The goal of true preaching is to ensure that the audience leaves having heard Jesus. Not jokes. Not self-help tips. But Jesus—and not just about Jesus, either, but Jesus Himself! “How are they to believe in him of whom they have never heard?” (Rom. 10:14). As those who come to listen to a sermon, we should desire to hear no voice but that of Christ Himself. In eighteenth-century Scotland, a woman was blessed to have Rev. Ebenezer Erskine come to her church as a guest preacher. She was so moved by his preaching that the next week she visited his parish to hear him again. However, she was rather disappointed by the message that occasion, and so—with a brazenness that makes this pastor shudder—she asked him why one week his message seemed so rich and the next it seemed to fall flat. Erskine replied, “Madam, the reason is this—last Sabbath you went to hear Jesus Christ; but today, you have come to hear Ebenezer Erskine.”
2. He was evangelistic in His preaching. At the end of Acts 9:20, we are told in more detail what exactly Saul was saying about Jesus: He was the Son of God. He was telling the Jews gathered in the synagogue that the man Jesus of Nazareth was no lunatic; He was who He claimed to be. Saul “confounded the Jews who lived in Damascus by proving that Jesus was the Christ” (Acts 9:22).
That means that Saul didn’t just go to groups that already agreed with his message, affirming their faith and providing practical application for daily living. That wouldn’t be wrong, and in fact it is very much needed. But real preaching is not only concerned with building up believers. It is equally concerned with convincing and converting unbelievers. It is apologetic, giving reasons and proofs. It exhorts people who believe in Christ to keep on believing, and it shows people who don’t believe in Christ what they are missing—urging them to come in. Real preaching proves that Jesus is the Christ, the Messiah, the long-awaited Yes and Amen to all of God’s good promises. Unless we are convinced of that, we are lost in our sins.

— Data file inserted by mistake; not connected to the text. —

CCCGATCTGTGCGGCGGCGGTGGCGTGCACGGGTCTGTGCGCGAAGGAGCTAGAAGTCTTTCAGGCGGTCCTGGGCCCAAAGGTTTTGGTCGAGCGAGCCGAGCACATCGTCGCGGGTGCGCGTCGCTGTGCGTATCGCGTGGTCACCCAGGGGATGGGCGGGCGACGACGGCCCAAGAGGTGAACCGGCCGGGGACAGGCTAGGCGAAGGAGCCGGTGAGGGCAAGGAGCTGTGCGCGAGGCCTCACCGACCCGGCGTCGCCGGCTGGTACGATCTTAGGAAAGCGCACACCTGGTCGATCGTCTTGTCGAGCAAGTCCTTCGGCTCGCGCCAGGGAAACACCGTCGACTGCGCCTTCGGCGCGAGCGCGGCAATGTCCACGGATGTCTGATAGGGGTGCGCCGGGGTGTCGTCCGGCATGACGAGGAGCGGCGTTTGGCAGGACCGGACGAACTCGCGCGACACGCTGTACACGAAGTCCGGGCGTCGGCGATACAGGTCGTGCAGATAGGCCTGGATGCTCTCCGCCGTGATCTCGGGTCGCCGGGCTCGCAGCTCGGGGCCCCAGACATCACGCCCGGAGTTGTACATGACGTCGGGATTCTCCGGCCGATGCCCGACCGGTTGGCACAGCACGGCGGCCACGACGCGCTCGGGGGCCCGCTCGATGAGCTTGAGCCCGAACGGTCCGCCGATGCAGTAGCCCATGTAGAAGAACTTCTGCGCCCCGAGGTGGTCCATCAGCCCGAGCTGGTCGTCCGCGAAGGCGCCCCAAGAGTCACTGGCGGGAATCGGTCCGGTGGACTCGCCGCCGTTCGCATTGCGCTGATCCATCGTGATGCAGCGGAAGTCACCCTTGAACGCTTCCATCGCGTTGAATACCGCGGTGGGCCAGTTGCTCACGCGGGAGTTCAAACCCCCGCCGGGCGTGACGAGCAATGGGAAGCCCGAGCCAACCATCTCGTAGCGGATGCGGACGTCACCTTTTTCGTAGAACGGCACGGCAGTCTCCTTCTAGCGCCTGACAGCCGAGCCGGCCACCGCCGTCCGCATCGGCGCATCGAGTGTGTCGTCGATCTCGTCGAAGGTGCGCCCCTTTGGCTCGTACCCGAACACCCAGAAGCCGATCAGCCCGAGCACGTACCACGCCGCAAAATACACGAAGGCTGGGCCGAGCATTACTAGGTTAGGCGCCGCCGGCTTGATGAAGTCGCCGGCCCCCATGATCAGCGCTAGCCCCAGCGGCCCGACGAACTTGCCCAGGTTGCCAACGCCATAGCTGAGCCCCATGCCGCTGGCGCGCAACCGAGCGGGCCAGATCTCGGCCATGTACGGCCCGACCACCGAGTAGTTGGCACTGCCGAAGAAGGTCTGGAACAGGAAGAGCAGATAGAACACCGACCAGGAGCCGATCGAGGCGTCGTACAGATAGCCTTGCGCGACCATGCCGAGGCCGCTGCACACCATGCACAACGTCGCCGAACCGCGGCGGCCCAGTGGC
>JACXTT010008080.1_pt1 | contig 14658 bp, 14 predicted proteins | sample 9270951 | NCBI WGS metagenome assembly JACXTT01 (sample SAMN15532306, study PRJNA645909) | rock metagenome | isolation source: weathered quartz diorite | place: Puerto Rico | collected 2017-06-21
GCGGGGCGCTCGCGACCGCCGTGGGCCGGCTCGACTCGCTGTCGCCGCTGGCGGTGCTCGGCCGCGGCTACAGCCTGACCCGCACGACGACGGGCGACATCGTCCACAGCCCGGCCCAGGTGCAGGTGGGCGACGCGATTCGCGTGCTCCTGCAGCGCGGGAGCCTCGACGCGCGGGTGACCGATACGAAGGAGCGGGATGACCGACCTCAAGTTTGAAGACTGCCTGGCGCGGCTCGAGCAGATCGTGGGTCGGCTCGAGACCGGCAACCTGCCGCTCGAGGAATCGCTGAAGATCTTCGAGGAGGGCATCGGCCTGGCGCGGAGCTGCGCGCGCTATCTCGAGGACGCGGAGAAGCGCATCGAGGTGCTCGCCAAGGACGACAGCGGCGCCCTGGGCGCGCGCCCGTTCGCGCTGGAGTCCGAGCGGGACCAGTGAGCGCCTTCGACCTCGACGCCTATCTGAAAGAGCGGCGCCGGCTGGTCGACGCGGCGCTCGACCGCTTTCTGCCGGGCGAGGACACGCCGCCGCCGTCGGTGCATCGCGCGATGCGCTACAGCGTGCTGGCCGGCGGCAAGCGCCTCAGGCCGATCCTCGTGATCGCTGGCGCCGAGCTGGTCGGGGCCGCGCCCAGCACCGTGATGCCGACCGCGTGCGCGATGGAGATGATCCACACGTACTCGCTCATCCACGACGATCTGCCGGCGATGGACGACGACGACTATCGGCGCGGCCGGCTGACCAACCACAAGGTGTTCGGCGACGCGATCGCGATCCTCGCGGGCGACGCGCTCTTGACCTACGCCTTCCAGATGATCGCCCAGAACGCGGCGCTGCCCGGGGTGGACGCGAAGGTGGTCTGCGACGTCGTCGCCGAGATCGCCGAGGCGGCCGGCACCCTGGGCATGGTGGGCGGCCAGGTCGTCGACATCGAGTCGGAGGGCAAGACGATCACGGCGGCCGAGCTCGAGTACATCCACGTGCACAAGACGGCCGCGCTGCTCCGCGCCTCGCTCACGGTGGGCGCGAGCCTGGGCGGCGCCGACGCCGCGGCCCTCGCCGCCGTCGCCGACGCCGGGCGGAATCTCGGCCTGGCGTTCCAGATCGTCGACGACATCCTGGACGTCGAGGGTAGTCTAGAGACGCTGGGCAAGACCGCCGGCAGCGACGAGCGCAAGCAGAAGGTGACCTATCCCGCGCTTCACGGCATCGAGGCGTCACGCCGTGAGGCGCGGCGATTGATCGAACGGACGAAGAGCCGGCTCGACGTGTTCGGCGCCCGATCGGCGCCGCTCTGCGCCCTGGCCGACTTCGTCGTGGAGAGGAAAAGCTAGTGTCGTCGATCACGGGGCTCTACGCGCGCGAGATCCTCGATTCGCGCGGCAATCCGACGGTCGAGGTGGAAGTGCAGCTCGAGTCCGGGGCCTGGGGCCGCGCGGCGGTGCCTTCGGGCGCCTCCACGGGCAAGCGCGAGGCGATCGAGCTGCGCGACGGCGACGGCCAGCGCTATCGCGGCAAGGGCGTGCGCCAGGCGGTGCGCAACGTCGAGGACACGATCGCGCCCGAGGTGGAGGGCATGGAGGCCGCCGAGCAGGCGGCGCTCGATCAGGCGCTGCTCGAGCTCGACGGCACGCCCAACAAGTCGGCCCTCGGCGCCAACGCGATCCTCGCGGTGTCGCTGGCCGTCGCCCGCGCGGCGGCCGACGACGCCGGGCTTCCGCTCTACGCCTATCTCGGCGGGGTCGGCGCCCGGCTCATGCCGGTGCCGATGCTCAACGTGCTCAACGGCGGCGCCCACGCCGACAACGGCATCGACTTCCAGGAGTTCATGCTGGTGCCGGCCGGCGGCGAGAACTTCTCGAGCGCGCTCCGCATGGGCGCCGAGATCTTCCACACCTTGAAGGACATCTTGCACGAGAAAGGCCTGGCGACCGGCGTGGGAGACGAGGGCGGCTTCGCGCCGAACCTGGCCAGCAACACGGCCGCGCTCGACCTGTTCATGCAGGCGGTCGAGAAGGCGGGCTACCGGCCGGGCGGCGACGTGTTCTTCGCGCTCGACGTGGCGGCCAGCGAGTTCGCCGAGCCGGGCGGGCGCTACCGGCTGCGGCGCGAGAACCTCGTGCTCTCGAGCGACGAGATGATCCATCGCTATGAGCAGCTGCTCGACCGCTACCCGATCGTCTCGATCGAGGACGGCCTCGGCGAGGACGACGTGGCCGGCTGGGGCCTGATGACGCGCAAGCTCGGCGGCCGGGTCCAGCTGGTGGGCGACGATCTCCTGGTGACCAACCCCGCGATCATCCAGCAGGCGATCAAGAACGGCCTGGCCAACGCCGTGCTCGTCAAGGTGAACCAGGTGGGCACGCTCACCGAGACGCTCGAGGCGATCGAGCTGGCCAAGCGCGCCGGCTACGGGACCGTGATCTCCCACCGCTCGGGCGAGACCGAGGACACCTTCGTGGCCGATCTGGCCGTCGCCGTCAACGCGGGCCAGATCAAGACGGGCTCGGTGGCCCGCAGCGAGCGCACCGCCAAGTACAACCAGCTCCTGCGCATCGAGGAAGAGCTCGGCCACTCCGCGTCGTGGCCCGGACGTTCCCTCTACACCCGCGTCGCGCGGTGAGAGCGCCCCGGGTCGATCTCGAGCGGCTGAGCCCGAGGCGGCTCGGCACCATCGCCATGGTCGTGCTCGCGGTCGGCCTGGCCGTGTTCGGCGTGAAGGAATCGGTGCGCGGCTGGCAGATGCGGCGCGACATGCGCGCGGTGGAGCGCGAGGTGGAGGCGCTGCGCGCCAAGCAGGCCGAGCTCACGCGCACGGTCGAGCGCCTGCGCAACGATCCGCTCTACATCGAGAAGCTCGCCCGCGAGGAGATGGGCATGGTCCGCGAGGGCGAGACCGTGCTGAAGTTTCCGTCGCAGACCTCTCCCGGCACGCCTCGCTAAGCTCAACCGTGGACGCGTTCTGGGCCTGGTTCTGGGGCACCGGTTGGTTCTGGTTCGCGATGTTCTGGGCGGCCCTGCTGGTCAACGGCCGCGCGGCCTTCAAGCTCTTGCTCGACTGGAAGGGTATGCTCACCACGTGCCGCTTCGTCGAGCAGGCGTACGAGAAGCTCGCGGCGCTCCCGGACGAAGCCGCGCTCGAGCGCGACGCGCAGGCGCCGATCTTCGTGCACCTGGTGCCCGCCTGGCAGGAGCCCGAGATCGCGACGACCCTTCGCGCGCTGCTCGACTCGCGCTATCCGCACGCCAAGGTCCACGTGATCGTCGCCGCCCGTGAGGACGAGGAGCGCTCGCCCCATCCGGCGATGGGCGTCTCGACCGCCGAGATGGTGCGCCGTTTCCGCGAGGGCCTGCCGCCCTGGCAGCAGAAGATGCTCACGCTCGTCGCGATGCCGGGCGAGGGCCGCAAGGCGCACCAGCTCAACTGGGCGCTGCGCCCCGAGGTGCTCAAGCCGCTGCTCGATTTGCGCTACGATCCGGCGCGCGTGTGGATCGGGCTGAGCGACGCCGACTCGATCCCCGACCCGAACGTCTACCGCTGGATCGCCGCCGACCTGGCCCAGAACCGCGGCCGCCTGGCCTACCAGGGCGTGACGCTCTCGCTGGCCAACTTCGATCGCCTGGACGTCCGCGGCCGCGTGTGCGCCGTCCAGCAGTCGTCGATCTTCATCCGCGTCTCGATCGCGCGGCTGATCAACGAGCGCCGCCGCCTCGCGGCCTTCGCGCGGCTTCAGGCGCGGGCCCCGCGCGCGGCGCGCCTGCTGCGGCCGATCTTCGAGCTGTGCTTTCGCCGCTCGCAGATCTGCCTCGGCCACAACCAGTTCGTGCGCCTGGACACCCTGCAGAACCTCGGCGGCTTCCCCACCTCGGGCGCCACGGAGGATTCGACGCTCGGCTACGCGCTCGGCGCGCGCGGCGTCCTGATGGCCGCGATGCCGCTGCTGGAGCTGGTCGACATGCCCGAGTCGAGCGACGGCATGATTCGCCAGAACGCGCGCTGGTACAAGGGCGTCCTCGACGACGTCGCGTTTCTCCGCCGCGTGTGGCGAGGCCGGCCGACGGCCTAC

3. He preached in the power of God. Everything we have said up to this point would in a sense be meaningless or even impossible if it was not done in a dependence on God’s power. We are told twice over in Acts 9 that what made Saul’s early sermons so effective had nothing to do with him at all, but everything to do with the God through whom He was preaching. In verse 27, Barnabas testifies “how at Damascus [Saul] had preached boldly in the name of Jesus” (Acts 9:27, emphasis added). In verse 28, we read that “he went in and out among them at Jerusalem, preaching boldly in the name of the Lord” (Acts 9:28, emphasis added). The first thing we saw about Saul’s preaching is that he preached the name of Jesus. Now we are told that he preached in the name of Jesus, a way of saying that he preached in the power and authority of the One who had commissioned Him. His preaching was dependent on God, as true preaching always is. Again, we can fast-forward and read how Paul would later distill this in one of his epistles: “My speech and my message were not in plausible words of wisdom, but in demonstration of the Spirit and of power, so that your faith might not rest in the wisdom of men but in the power of God” (1 Cor. 2:4–5). Without the Spirit at work, it doesn’t matter the gifting of the minister or the preacher—it will be for naught.
Rev. Eric J. Alexander has written a wonderful hymn on the theme of preaching, “Almighty God, We Come to You.” Each stanza builds on the previous as to the treasures that are to be had when God’s Word is faithfully exposited to His people. Yet the highlight of the hymn is the refrain, which captures what made Saul’s ministry so effective and provides for each parishioner and preacher a fitting prayer: “Let the anointing Spirit come and touch the lips that preach Your name.”